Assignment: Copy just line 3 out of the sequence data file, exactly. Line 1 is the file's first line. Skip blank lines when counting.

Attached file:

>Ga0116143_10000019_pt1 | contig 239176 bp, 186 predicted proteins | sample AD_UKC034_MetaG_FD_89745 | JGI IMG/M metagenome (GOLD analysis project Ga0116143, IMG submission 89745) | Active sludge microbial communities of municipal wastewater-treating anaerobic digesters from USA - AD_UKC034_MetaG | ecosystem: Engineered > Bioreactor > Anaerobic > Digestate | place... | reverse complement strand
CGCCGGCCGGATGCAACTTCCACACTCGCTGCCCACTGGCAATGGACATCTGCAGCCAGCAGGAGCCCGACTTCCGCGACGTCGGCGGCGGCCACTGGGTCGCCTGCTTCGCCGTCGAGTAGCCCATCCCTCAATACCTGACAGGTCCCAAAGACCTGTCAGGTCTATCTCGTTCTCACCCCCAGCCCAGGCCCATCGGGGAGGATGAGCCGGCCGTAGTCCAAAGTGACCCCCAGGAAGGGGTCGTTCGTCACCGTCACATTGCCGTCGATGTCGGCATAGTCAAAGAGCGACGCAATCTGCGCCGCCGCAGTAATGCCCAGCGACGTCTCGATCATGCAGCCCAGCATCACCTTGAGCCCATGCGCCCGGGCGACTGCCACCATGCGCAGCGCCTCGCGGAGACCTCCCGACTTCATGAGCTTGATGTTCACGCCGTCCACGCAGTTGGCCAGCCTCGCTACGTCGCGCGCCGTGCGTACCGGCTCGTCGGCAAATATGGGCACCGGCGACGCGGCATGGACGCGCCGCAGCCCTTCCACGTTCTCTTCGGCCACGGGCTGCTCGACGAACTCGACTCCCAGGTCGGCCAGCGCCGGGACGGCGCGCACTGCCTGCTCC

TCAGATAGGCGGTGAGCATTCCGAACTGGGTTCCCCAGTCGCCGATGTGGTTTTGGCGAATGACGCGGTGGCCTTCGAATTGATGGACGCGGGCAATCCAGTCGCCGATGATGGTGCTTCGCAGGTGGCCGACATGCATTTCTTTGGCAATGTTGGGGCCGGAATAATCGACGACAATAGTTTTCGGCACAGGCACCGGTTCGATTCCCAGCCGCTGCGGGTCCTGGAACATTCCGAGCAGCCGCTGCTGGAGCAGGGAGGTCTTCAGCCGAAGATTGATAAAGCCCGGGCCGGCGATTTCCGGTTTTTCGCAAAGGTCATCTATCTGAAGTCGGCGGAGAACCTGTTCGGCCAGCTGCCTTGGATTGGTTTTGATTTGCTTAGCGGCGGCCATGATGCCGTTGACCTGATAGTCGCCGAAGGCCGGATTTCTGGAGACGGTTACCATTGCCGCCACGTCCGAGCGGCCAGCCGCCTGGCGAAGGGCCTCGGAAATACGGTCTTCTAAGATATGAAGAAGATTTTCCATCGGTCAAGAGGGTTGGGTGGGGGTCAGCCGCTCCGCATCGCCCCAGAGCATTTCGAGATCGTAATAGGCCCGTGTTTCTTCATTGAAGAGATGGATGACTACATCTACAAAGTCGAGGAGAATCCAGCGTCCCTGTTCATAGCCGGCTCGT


TCAGATAGGCGGTGAGCATTCCGAACTGGGTTCCCCAGTCGCCGATGTGGTTTTGGCGAATGACGCGGTGGCCTTCGAATTGATGGACGCGGGCAATCCAGTCGCCGATGATGGTGCTTCGCAGGTGGCCGACATGCATTTCTTTGGCAATGTTGGGGCCGGAATAATCGACGACAATAGTTTTCGGCACAGGCACCGGTTCGATTCCCAGCCGCTGCGGGTCCTGGAACATTCCGAGCAGCCGCTGCTGGAGCAGGGAGGTCTTCAGCCGAAGATTGATAAAGCCCGGGCCGGCGATTTCCGGTTTTTCGCAAAGGTCATCTATCTGAAGTCGGCGGAGAACCTGTTCGGCCAGCTGCCTTGGATTGGTTTTGATTTGCTTAGCGGCGGCCATGATGCCGTTGACCTGATAGTCGCCGAAGGCCGGATTTCTGGAGACGGTTACCATTGCCGCCACGTCCGAGCGGCCAGCCGCCTGGCGAAGGGCCTCGGAAATACGGTCTTCTAAGATATGAAGAAGATTTTCCATCGGTCAAGAGGGTTGGGTGGGGGTCAGCCGCTCCGCATCGCCCCAGAGCATTTCGAGATCGTAATAGGCCCGTGTTTCTTCATTGAAGAGATGGATGACTACATCTACAAAGTCGAGGAGAATCCAGCGTCCCTGTTCATAGCCGGCTCGT